10 NH utility ratepayer resolutions for 2019

Print Friendly, PDF & Email

 


Happy New Year!  Here are 10 great ideas for 2019, for those who care about the plight of New Hampshire’s residential utility customers:

 

  1. The Legislature should ‘fix’ the New Hampshire Supreme Court’s 2018 decision about the 1996 Electric Industry Restructuring Act. A majority of the justices voted (in legal parlance) to flip the sensible conclusion of the Public Utilities Commission (PUC) that Eversource can’t invest in an interstate natural gas pipeline and force electric customers to pay for it.

You can’t really blame the justices for drawing the wrong inferences from a very complex and convoluted statute.  Restructuring was supposed to transfer the risk of such investments from customers to shareholders.  The Restructuring Act should be amended to say that, loud and clear.

  1. Next the Legislature should repeal House Bill 317 from last session. New Hampshire is currently ranked a dismal 21st when it comes to energy efficiency – last in the northeast.  We are losing ground to our neighbors, to the detriment of the state’s economy.  Meanwhile, under HB317, the PUC can’t increase the charge on electric and natural gas bills that funds energy efficiency programs, beyond levels approved by the PUC in 2016, unless the Legislature approves, the governor signs the measure into law, or there’s a veto override.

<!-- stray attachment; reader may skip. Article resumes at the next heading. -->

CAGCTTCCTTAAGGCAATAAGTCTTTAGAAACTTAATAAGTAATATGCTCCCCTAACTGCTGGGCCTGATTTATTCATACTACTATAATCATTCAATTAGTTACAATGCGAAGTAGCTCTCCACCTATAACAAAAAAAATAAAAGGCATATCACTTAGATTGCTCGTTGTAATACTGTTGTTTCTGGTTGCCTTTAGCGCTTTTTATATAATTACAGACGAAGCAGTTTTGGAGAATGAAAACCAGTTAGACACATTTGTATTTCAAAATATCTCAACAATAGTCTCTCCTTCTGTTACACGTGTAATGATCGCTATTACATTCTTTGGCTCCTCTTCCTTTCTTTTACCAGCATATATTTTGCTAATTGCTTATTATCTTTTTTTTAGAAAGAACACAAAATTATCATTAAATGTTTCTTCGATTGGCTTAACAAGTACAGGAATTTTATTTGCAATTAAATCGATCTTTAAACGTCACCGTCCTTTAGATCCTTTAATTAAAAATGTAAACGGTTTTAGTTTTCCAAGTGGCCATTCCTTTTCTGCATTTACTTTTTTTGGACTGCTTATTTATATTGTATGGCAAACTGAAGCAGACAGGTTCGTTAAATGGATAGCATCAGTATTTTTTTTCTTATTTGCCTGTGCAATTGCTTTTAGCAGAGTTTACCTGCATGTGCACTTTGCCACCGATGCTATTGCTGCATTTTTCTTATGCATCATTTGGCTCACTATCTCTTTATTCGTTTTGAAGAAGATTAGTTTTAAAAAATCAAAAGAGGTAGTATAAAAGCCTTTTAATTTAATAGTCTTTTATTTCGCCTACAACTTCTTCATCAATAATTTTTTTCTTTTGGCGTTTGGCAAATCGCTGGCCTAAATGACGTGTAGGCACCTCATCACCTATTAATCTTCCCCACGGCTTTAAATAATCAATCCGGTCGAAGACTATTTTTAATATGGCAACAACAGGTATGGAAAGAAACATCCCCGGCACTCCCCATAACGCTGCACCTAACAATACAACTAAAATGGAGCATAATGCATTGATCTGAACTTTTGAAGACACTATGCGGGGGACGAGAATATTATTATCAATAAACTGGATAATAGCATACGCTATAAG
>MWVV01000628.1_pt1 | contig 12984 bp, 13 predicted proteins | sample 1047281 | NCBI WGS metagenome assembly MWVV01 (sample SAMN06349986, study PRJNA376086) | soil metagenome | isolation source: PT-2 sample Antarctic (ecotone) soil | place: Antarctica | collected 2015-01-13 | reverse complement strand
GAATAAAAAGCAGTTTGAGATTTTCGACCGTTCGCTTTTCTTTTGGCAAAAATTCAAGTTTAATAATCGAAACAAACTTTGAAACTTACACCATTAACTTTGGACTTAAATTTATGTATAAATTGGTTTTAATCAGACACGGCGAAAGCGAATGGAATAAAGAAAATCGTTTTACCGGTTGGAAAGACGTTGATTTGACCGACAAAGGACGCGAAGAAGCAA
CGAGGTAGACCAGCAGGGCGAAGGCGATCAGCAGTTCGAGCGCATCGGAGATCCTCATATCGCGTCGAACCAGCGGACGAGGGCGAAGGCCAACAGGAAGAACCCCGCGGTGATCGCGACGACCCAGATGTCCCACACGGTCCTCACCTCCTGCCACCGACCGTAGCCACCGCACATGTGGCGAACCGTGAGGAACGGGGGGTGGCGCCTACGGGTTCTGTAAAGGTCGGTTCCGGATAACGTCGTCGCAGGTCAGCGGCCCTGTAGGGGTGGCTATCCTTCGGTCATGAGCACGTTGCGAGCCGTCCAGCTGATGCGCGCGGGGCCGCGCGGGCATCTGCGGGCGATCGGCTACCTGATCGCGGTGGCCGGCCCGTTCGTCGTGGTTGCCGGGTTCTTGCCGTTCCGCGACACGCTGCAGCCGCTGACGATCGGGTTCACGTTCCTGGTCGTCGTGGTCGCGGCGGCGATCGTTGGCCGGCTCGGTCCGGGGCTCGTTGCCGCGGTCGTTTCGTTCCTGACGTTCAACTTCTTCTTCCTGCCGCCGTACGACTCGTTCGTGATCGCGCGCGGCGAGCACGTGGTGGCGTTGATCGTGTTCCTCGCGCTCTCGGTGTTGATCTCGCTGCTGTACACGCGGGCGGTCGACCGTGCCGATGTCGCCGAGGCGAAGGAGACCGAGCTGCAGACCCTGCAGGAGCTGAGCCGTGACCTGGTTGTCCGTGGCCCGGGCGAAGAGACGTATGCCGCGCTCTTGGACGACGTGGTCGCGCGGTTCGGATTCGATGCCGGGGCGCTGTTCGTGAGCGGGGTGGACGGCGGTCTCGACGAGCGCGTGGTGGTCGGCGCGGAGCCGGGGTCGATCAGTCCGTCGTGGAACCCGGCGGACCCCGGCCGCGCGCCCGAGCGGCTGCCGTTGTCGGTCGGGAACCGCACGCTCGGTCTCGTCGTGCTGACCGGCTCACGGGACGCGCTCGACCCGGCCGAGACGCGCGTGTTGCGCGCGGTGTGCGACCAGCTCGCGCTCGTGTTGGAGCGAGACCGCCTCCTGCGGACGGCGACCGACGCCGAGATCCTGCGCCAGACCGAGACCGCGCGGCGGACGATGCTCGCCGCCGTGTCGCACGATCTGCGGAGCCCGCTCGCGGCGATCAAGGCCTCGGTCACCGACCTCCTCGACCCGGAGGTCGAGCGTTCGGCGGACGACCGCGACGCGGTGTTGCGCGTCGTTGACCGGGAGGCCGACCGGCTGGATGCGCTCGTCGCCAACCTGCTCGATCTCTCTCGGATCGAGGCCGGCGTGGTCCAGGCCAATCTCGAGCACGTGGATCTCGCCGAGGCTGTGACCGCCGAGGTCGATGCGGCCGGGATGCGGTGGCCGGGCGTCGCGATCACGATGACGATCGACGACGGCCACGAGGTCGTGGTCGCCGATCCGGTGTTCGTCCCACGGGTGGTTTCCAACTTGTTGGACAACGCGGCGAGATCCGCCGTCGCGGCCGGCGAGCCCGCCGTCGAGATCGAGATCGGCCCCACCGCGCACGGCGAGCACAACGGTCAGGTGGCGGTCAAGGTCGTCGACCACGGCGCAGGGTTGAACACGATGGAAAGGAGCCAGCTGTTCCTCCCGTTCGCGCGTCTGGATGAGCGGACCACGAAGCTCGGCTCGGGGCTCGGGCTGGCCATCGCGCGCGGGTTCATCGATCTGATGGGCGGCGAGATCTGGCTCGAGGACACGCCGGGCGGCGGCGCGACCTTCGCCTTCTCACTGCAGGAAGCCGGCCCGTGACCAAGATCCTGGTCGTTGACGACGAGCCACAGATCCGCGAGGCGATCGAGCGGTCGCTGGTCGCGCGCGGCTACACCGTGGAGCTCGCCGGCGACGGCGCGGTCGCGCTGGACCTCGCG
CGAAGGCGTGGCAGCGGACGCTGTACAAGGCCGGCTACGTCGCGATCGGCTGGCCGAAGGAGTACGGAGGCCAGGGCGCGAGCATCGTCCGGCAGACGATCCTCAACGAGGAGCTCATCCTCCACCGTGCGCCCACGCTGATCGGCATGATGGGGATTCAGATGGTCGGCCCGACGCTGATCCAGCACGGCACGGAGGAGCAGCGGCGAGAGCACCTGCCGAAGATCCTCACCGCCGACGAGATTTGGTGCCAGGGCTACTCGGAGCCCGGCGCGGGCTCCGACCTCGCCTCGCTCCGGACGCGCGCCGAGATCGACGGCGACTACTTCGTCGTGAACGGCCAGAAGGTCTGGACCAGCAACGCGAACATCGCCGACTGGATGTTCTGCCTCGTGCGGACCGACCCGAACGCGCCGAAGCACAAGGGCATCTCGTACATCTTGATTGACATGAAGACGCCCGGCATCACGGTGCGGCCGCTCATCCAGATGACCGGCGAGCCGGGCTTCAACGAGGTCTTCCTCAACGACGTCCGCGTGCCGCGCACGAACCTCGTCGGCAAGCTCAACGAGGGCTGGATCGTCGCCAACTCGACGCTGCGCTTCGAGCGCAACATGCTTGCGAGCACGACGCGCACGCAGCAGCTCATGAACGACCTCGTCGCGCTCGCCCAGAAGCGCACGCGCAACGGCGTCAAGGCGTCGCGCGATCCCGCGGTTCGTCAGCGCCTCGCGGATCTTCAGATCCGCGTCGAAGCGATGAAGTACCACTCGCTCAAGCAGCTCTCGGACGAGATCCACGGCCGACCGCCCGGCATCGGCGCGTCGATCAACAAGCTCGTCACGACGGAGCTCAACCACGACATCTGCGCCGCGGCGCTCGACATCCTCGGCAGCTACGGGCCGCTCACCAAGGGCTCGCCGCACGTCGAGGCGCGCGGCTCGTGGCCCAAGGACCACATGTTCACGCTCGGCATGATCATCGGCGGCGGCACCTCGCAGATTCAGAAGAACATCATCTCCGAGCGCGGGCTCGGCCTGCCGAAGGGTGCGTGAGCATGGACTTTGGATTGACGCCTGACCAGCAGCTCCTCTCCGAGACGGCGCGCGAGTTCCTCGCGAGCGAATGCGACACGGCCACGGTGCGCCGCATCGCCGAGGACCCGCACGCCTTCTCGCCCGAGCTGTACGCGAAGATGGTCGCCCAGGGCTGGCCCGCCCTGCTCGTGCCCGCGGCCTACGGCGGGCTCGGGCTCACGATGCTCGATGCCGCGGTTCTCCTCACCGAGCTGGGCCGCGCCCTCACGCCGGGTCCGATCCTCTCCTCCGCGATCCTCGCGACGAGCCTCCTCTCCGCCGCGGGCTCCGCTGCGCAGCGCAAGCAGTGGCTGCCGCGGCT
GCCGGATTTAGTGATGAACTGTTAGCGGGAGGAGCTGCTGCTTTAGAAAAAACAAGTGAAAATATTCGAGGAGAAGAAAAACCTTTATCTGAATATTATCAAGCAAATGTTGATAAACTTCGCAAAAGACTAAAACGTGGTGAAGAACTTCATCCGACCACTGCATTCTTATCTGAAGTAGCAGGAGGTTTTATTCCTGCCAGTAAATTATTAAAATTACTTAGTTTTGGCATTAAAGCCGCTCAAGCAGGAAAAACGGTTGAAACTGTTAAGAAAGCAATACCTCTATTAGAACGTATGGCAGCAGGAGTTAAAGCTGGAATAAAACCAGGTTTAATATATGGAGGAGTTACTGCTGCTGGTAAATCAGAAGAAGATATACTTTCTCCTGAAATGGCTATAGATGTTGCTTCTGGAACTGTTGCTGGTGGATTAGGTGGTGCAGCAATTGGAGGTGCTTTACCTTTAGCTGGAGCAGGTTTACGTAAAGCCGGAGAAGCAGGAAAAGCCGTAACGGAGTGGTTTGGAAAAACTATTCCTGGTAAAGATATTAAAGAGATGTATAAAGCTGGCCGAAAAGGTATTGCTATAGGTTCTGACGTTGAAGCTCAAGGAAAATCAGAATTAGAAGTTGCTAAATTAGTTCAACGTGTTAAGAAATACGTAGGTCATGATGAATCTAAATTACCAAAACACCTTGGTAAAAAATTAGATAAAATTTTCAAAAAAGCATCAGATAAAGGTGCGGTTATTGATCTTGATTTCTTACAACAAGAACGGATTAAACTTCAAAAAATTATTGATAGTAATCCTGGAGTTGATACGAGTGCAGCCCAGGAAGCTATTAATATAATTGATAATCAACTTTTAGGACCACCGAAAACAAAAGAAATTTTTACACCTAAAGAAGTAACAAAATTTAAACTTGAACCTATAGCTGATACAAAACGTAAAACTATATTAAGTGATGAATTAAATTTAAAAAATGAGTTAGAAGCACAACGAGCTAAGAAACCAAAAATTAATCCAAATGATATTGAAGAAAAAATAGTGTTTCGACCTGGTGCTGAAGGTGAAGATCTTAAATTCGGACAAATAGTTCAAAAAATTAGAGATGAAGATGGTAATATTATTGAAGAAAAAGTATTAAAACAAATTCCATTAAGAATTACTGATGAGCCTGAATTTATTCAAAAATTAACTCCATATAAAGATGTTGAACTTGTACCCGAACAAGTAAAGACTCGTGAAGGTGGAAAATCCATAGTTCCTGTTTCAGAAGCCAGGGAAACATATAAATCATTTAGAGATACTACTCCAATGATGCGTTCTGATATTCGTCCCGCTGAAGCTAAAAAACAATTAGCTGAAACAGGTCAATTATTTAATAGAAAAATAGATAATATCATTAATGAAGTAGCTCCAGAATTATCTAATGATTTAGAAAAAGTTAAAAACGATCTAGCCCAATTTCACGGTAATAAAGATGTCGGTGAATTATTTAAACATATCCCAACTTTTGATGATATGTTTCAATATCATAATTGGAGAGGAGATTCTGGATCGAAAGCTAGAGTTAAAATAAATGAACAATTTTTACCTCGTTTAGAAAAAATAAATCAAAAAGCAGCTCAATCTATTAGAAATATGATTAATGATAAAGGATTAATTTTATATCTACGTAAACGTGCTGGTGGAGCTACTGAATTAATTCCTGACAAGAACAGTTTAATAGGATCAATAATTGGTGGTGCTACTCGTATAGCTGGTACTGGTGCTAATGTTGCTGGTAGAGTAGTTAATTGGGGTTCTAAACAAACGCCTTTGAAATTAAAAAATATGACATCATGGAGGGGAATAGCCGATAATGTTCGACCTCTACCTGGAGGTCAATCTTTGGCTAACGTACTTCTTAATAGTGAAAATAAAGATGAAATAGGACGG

The sponsors of HB317 said they like energy efficiency but the SBC looks too much like a tax.  But it’s not a tax – it’s a utility rate, paid by customers for a service.  In this case, a fabulous service since energy efficiency means everyone saves money in the long run.

  1. The PUC should do something about grid modernization. New Hampshire’s electricity grid is state-of-the-art if you think that Jimmy Carter, or maybe even Dwight D. Eisenhower, is still president.

A bunch of stakeholders – myself included – spent nine months talking about grid modernization and filed a detailed document – the Report of the Grid Modernization Working Group – in March of 2017.  Since then, absolutely nothing has happened and the utilities, understandably, are wondering how best to deploy their capital.  If the working group report were a baby, it would have already taken its first steps.  So we need next steps from the PUC toward a 21st Century electric grid!